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Hello, I'm Margot Politis. Welcome to Study English, IELTS preparation.
Today we're going to see an animation about a process called salinity, that's where
land becomes damaged by too much salt.
We'll be looking at language you can use to describe processes, including transition
signals. Listen for how the process of salinity is described here.
One of the main causes of salinity is waterlogging. First, land is cleared for crops to grow.
Now, instead of trees pumping the water out of the ground, and keeping the salt stored,
whatever water the crops don't use percolates down into the soil.
Gradually, over a number of years, the earth gets wetter and wetter, and eventually it
waterlogs. Then, the water table starts to rise to the surface. As it rises, it dissolves
the tonnes of salt stored in the soil.
Once the water table comes to within two metres of the surface, it begins to evaporate. Lastly,
the sun extracts the moisture from the ground, leaving the salt concentrated on the surface.
The first casualties of this dramatic land change, and the dry land salinity that it
causes, are ecosystems.
We heard a description of a process. A process has a number of steps from beginning to end.
When describing a process, the first sentence, or topic sentence, should tell us what the
main idea of the paragraph is, and what the process is leading to.
Listen to the topic sentence.
One of the main causes of salinity is waterlogging.
One of the main causes of salinity is waterlogging.
This topic sentence tells us that the paragraph is about salinity, that is, land becoming
salty.
And the sentence tells us that one of the main causes of this problem is waterlogging.
So from this sentence, we expect that the paragraph will be about the process of land
becoming waterlogged, leading to salinity. When we describe a process, it is important
that the reader understands when each part of the process happens, what order things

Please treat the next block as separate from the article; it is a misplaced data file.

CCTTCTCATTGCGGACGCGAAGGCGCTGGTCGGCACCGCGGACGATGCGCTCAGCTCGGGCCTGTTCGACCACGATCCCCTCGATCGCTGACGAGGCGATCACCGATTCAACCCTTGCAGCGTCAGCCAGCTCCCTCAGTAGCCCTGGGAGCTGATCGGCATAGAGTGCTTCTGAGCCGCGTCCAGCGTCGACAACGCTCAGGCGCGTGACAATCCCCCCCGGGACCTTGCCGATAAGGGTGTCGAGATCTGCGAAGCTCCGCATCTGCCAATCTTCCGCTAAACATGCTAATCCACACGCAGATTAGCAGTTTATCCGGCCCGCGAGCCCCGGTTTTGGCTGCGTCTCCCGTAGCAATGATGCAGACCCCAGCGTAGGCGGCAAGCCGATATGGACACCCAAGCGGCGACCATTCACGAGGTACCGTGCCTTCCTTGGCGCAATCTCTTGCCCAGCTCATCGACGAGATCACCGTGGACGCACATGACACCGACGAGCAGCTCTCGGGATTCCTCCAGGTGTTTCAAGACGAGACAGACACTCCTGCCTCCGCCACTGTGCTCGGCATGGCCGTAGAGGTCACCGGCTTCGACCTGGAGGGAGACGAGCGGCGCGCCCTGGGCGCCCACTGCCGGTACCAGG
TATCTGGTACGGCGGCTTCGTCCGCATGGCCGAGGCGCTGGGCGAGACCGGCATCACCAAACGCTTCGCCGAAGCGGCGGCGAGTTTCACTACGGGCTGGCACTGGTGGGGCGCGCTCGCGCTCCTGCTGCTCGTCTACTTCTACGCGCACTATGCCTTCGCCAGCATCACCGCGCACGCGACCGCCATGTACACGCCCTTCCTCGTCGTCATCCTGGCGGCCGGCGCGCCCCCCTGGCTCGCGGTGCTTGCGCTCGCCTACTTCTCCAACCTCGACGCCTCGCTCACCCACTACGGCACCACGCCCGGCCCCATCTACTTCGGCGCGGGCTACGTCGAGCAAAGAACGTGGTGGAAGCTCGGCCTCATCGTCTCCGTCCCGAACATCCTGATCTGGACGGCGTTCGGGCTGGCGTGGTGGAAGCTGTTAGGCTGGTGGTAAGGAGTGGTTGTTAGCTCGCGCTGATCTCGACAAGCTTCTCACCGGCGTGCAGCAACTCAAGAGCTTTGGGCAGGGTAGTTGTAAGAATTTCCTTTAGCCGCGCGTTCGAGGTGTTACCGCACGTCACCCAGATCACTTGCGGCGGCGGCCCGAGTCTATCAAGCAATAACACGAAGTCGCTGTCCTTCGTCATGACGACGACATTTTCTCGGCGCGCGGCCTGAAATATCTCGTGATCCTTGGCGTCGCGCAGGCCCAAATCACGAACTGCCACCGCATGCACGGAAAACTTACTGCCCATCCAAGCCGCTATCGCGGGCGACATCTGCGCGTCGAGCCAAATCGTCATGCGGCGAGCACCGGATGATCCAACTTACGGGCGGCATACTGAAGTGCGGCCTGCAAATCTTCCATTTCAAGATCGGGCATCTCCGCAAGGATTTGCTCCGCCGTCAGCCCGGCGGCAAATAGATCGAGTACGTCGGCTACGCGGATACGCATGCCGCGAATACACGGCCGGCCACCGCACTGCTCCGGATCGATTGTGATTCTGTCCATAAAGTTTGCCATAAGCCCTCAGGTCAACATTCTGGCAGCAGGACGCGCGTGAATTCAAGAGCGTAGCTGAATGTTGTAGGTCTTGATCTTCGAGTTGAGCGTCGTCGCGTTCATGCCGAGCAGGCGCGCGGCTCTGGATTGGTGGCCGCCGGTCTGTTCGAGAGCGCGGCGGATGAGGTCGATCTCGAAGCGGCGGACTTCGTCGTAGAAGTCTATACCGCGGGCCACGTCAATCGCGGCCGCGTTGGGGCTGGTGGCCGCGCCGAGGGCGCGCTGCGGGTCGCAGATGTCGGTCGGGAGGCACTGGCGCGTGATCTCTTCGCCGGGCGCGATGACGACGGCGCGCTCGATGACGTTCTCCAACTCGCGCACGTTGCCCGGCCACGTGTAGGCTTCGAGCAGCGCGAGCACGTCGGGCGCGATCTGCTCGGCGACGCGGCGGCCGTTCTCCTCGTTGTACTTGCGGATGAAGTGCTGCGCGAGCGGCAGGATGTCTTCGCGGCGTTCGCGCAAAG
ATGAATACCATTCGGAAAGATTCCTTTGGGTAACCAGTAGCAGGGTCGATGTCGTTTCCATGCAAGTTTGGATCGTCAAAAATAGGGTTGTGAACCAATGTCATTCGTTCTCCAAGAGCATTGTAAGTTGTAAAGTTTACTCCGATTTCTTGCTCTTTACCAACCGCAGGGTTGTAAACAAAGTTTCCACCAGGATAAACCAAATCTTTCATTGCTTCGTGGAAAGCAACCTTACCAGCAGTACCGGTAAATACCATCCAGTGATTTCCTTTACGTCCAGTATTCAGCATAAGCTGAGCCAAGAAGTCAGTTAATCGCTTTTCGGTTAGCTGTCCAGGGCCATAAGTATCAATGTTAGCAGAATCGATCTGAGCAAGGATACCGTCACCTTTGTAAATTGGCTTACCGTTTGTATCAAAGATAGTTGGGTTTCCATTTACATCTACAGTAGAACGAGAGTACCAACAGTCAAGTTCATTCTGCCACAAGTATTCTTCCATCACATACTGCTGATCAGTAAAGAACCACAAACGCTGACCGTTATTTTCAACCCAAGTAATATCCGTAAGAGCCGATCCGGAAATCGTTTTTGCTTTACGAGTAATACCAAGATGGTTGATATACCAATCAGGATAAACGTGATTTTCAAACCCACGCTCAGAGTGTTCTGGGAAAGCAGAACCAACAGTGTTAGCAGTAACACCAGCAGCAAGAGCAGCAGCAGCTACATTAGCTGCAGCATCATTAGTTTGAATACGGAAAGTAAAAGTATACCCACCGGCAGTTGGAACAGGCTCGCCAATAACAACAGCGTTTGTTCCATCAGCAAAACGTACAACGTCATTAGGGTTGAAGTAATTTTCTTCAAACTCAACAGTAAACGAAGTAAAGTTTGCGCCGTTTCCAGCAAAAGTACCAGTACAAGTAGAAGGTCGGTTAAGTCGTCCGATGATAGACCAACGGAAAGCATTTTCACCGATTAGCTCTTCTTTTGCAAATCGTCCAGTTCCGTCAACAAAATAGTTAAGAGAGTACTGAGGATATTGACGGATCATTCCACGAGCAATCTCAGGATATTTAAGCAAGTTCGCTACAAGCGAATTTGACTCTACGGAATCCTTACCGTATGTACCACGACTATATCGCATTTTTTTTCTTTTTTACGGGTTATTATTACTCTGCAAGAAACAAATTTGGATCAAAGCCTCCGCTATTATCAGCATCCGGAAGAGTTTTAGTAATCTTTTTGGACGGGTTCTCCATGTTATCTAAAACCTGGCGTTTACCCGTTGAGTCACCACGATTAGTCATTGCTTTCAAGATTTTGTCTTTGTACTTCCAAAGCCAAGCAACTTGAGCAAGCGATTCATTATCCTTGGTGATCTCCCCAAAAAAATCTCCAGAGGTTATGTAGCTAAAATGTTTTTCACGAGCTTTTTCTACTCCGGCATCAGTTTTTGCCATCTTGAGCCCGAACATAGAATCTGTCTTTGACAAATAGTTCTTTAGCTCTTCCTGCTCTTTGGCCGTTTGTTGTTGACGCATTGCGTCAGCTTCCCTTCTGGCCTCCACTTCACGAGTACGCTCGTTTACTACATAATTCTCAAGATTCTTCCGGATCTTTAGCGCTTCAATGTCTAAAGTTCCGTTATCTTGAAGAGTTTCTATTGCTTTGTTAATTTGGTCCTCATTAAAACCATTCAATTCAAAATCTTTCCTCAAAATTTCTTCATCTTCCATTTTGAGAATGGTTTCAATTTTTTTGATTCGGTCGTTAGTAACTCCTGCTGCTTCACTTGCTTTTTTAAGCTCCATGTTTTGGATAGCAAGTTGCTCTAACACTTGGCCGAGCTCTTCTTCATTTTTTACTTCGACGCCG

happen in.
Listen again to the passage, and watch for the words that order the stages of the process.
First, land is cleared for crops to grow. Now, instead of trees pumping the water out
of the ground, and keeping the salt stored, whatever water the crops don't use percolates
down into the soil.
Gradually, over a number of years, the earth gets wetter and wetter, and eventually it
waterlogs. Then, the water table starts to rise to the surface. As it rises, it dissolves
the tonnes of salt stored in the soil.
Once the water table comes to within two metres of the surface, it begins to evaporate.
Lastly, the sun extracts the moisture from the ground, leaving the salt concentrated
on the surface.
She uses a range of transition signals to order the stages of the process.
One type of transition signal is ordinal numbers. Listen.
One of the main causes of salinity is waterlogging. First, land is cleared for crops to grow.
The ordinal numbers are first, second, third, fourth and so on.
These ordinal numbers can be used as adjectives to form phrases describing order.
We can either just start the sentence with:
First,
Second,
or we can use them in phrases like these:
The first step is
The second stage begins when
The third part is.
We can also add 'ly' to ordinal numbers to make adverbs:
firstly, secondly, thirdly, fourthly, etc.
Using these words is a very common and simple way of ordering stages in a process.
You can also use them to organise any group of ideas, examples or points in an argument.